A new documentary short from the Less=More sustainable agriculture coalition explores how the purchase of food from local Michigan farmers who use healthy, sustainable practices has a greater benefit to local economies, the environment and public health than products from conventional industrial agriculture. Local, Healthy Food: The Real Bargain, a nine-minute short, explores the economic, environmental and health effects of consumer shopping choices through interviews with farmers, researchers and other experts in Michigan. The film is available online at http://tinyurl.com/TheRealBargain.
“A dollar is spent in a certain community, 73 cents on that dollar stays in that community, as opposed to spending money at a non-locally owned business — only 42 cents on a dollar stays in the community,” says Hanna Schulze, program and events coordinator at the Grand Rapids non-profit Local First. Schulze points out that consumers are accustomed to thinking food should be inexpensive. “Why should I spend $9/pound on ground beef when I can go to XYZ store and get it for $2/pound. We’re not asking ourselves why is it $2/pound,” she says.
Local, Healthy Food: The Real Bargain answers that question. Economies of scale give industrial agriculture, especially large-scale animal facilities known as factory farms, a huge advantage over local producers using earth-friendly farming practices. In addition, mega “farms” that confine livestock in warehouses or in crowded, open feedlots get substantial taxpayer subsidies their sustainable counterparts don’t receive. A 2013 report issued by Less=More offers evidence that even when poor disposal practices of chemical- and contaminant-filled wastes from Michigan factory farms lead to water, land and air, pollution and violations of state and federal environmental laws, they still receive taxpayer support.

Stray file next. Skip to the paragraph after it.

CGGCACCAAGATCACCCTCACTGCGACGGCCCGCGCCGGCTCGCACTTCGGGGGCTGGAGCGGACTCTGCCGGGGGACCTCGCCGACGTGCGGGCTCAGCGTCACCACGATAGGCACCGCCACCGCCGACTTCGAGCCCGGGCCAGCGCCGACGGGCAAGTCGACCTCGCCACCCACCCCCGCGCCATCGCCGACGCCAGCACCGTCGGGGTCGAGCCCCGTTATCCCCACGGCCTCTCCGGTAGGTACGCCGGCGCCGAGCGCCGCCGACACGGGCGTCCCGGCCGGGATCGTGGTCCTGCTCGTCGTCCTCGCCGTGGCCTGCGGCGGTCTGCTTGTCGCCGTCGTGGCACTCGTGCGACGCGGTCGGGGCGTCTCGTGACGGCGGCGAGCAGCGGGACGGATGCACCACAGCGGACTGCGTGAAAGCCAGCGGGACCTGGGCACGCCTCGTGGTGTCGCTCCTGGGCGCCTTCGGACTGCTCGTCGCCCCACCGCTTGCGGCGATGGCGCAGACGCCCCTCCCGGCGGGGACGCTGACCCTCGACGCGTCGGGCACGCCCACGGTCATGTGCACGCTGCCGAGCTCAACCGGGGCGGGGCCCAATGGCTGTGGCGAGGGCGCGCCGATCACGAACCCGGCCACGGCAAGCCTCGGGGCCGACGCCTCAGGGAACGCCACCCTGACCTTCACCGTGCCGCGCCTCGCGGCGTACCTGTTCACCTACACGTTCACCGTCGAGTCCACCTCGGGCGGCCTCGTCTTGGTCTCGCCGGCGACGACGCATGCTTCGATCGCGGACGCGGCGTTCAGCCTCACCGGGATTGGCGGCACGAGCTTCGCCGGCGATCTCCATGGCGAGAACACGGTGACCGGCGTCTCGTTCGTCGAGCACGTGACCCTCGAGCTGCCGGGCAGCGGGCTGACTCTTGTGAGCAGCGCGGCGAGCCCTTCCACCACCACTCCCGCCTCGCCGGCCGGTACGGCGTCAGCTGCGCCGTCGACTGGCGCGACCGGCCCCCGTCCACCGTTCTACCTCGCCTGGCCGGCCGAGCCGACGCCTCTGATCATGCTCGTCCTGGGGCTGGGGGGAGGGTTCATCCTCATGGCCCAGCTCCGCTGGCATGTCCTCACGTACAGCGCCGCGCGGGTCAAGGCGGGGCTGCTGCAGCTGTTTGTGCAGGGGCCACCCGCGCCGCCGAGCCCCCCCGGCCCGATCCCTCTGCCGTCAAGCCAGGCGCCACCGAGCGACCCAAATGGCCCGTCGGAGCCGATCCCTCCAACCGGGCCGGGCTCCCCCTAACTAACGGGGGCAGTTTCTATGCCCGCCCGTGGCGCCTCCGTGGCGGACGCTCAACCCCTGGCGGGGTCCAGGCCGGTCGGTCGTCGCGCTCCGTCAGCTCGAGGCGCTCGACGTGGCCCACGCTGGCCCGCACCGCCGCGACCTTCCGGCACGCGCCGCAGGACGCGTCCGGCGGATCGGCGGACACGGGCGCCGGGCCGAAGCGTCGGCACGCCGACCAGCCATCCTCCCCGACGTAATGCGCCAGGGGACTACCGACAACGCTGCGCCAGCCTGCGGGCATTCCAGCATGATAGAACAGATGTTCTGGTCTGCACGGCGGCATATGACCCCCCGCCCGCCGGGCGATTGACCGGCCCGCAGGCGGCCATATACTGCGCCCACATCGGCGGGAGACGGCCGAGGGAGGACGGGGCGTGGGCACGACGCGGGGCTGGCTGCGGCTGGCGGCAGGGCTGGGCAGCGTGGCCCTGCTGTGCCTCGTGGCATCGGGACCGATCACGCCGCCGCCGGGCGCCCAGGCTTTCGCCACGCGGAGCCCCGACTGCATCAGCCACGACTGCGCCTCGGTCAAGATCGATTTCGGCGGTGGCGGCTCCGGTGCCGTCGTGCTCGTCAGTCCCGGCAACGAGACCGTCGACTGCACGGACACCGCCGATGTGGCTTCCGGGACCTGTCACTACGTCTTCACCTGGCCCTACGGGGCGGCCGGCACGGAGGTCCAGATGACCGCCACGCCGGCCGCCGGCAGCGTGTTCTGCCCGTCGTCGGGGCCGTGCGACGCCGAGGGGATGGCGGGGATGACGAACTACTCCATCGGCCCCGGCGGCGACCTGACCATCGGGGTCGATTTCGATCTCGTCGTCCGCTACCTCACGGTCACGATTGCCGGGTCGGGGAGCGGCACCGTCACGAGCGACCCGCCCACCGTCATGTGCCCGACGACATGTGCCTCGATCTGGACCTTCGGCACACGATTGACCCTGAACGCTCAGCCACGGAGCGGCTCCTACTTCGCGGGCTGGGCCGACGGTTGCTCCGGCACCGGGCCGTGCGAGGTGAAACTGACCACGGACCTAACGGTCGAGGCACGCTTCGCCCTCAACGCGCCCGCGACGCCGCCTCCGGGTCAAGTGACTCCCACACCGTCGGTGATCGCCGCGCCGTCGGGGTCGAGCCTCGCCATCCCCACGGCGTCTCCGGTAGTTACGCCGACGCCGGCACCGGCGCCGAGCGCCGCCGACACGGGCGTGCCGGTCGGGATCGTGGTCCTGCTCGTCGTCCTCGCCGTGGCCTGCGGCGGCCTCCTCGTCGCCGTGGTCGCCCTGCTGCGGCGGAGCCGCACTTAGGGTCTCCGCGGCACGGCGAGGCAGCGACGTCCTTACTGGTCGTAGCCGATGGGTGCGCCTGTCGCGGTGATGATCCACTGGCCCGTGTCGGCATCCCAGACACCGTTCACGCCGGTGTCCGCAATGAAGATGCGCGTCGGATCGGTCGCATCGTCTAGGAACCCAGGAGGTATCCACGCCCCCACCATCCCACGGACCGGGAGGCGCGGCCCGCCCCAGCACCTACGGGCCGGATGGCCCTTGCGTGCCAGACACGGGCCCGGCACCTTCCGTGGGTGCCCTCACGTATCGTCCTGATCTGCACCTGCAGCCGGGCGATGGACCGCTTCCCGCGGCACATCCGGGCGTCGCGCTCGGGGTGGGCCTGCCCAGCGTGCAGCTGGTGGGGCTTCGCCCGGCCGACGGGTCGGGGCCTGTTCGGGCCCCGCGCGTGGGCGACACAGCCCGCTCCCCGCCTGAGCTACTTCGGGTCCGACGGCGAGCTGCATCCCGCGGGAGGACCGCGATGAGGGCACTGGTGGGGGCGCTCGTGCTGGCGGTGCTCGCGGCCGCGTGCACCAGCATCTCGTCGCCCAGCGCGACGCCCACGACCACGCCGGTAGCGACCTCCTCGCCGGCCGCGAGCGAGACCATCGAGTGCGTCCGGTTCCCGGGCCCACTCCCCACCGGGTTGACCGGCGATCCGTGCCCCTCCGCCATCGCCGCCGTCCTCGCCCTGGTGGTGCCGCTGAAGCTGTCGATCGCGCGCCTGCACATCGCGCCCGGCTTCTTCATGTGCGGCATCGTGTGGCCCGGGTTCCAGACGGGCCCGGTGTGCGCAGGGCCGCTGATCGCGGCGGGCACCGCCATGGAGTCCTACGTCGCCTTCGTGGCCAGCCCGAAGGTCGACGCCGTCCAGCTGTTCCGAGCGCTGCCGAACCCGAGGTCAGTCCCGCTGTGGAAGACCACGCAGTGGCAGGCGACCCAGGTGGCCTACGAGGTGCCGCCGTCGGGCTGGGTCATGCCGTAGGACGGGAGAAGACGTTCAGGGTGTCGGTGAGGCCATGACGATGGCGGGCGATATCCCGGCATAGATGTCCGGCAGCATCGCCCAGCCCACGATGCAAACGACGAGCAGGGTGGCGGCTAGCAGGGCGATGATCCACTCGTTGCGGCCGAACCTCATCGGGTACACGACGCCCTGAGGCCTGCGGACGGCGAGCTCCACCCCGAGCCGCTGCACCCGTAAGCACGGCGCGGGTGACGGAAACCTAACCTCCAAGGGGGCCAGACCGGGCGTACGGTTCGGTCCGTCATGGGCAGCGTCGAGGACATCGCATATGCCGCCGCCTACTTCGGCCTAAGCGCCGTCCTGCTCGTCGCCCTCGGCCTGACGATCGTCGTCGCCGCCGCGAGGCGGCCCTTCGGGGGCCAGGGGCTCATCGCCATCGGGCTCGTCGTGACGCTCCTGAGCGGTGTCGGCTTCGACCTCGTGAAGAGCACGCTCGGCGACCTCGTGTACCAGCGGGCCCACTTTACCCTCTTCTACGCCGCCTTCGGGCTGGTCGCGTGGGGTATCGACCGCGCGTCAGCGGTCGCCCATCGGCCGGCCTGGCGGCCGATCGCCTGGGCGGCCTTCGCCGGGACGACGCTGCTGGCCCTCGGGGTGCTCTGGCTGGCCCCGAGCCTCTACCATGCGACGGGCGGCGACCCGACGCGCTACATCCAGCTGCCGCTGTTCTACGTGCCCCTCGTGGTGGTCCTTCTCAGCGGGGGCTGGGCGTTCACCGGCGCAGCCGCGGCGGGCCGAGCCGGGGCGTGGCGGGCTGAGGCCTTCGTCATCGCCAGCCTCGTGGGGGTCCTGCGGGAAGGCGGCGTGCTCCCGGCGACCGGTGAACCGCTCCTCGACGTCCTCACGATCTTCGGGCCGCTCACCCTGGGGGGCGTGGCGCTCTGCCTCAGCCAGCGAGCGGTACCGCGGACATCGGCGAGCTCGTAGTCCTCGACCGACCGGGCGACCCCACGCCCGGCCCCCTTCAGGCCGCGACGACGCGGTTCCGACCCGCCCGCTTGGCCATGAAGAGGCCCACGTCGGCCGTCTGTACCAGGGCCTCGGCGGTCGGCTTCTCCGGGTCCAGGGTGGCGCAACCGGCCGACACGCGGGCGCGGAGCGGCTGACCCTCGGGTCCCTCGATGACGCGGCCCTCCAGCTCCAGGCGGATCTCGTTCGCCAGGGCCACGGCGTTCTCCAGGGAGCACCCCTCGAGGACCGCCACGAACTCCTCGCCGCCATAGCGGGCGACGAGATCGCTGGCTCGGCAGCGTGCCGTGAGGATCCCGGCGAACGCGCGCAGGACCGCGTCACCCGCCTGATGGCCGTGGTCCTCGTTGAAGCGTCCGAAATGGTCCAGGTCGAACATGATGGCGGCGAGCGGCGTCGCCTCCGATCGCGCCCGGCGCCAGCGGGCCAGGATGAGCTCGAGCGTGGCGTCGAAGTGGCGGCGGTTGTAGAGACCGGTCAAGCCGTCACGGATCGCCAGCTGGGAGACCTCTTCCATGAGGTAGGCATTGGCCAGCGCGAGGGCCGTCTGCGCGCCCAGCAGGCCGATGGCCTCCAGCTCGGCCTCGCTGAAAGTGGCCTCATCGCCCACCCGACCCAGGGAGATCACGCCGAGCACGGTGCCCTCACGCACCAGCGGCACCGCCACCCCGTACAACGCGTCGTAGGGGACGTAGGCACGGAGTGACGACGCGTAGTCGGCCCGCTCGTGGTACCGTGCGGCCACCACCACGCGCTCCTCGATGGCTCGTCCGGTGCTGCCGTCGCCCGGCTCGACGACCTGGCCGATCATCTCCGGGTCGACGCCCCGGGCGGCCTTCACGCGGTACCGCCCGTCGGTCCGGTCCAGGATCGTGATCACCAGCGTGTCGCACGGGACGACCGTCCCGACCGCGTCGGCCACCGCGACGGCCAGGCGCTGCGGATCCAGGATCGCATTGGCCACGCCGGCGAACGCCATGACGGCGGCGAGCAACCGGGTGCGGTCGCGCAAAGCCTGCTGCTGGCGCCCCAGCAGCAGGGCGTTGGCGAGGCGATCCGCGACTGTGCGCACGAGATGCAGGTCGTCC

Read more about Local, Healthy Food: The Real Bargain here, and then share it on Facebook and Twitter. Spread the word!
Source: Sierra Club
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